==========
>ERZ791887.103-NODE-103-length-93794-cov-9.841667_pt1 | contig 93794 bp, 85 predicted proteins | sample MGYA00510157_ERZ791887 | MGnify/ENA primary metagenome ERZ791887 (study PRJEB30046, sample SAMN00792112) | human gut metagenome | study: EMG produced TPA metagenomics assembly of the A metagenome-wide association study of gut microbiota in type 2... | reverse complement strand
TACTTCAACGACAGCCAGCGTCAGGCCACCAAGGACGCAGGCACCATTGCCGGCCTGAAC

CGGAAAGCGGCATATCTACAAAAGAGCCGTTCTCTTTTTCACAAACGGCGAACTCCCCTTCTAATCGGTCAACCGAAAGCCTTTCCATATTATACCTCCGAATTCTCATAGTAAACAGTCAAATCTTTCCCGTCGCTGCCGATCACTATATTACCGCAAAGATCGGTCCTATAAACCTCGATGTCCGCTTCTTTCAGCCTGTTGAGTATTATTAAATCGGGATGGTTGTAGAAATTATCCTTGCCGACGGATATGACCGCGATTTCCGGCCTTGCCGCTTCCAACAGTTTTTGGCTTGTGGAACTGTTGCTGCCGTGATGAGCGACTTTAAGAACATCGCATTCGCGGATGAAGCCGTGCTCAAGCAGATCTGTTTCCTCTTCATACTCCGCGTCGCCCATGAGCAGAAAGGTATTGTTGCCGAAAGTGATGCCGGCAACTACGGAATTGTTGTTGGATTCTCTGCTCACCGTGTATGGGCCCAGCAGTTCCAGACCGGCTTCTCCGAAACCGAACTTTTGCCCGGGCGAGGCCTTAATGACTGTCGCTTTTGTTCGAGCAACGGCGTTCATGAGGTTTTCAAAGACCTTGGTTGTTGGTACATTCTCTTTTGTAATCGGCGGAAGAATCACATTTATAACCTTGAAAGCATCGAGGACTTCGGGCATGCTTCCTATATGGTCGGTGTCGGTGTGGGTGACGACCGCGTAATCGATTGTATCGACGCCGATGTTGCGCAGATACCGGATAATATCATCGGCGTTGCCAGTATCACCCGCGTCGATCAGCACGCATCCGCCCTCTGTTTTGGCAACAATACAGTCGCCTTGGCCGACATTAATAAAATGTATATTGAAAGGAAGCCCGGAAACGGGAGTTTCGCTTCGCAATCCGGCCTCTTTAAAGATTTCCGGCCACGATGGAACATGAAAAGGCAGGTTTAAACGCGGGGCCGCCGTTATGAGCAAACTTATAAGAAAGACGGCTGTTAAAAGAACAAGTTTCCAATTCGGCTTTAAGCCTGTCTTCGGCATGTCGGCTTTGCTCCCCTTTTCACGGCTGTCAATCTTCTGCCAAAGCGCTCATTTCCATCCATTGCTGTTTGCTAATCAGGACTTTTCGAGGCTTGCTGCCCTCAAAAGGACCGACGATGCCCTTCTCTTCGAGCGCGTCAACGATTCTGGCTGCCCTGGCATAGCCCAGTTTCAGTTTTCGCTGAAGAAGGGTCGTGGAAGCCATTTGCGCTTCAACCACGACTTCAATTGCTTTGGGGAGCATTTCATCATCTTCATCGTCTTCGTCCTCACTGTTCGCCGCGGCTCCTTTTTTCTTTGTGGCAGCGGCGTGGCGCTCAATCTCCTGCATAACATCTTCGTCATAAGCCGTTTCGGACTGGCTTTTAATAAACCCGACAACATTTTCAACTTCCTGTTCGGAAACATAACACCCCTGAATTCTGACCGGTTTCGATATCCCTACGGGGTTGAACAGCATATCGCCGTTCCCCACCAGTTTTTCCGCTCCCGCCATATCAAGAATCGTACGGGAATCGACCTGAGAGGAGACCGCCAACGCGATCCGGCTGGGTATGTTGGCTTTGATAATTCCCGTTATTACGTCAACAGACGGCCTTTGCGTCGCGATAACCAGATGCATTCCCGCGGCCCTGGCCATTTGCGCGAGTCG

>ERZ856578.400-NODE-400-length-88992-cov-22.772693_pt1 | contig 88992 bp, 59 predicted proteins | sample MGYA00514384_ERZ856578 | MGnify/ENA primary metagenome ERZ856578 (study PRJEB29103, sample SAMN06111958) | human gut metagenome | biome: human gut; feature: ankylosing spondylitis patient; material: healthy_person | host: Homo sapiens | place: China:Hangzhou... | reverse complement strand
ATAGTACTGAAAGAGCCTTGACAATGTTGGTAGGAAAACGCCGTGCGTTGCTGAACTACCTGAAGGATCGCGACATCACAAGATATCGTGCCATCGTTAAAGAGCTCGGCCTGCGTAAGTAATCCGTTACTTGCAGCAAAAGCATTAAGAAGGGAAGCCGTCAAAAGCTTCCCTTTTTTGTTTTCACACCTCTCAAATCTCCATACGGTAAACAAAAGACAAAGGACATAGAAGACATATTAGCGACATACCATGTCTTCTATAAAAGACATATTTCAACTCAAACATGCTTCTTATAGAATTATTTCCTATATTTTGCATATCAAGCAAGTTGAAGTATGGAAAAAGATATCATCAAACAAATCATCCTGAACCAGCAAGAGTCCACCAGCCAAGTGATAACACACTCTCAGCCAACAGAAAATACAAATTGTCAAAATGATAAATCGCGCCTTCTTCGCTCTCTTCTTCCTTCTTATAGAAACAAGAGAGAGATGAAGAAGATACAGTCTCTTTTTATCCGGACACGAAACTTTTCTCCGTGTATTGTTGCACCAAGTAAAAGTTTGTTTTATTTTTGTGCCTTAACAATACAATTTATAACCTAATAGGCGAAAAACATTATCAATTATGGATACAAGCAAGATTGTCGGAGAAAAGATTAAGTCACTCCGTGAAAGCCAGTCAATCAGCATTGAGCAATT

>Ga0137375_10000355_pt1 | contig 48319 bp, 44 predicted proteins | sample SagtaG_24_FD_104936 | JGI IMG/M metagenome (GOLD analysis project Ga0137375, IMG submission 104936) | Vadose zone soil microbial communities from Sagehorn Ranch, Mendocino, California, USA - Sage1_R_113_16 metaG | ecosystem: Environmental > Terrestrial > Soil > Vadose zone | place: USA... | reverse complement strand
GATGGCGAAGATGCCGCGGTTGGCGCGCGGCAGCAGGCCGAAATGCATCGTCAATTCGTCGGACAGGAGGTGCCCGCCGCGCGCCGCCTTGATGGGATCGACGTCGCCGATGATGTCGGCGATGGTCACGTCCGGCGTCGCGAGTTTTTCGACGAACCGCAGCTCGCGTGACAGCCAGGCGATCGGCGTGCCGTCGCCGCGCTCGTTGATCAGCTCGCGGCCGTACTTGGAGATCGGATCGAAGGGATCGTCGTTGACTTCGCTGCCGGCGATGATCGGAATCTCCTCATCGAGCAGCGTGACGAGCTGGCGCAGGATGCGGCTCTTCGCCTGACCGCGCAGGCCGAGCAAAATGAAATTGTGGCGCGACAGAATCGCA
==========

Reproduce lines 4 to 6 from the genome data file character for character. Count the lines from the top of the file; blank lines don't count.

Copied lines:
>ERZ856578.400-NODE-400-length-88992-cov-22.772693_pt1 | contig 88992 bp, 59 predicted proteins | sample MGYA00514384_ERZ856578 | MGnify/ENA primary metagenome ERZ856578 (study PRJEB29103, sample SAMN06111958) | human gut metagenome | biome: human gut; feature: ankylosing spondylitis patient; material: healthy_person | host: Homo sapiens | place: China:Hangzhou... | reverse complement strand
ATAGTACTGAAAGAGCCTTGACAATGTTGGTAGGAAAACGCCGTGCGTTGCTGAACTACCTGAAGGATCGCGACATCACAAGATATCGTGCCATCGTTAAAGAGCTCGGCCTGCGTAAGTAATCCGTTACTTGCAGCAAAAGCATTAAGAAGGGAAGCCGTCAAAAGCTTCCCTTTTTTGTTTTCACACCTCTCAAATCTCCATACGGTAAACAAAAGACAAAGGACATAGAAGACATATTAGCGACATACCATGTCTTCTATAAAAGACATATTTCAACTCAAACATGCTTCTTATAGAATTATTTCCTATATTTTGCATATCAAGCAAGTTGAAGTATGGAAAAAGATATCATCAAACAAATCATCCTGAACCAGCAAGAGTCCACCAGCCAAGTGATAACACACTCTCAGCCAACAGAAAATACAAATTGTCAAAATGATAAATCGCGCCTTCTTCGCTCTCTTCTTCCTTCTTATAGAAACAAGAGAGAGATGAAGAAGATACAGTCTCTTTTTATCCGGACACGAAACTTTTCTCCGTGTATTGTTGCACCAAGTAAAAGTTTGTTTTATTTTTGTGCCTTAACAATACAATTTATAACCTAATAGGCGAAAAACATTATCAATTATGGATACAAGCAAGATTGTCGGAGAAAAGATTAAGTCACTCCGTGAAAGCCAGTCAATCAGCATTGAGCAATT

>Ga0137375_10000355_pt1 | contig 48319 bp, 44 predicted proteins | sample SagtaG_24_FD_104936 | JGI IMG/M metagenome (GOLD analysis project Ga0137375, IMG submission 104936) | Vadose zone soil microbial communities from Sagehorn Ranch, Mendocino, California, USA - Sage1_R_113_16 metaG | ecosystem: Environmental > Terrestrial > Soil > Vadose zone | place: USA... | reverse complement strand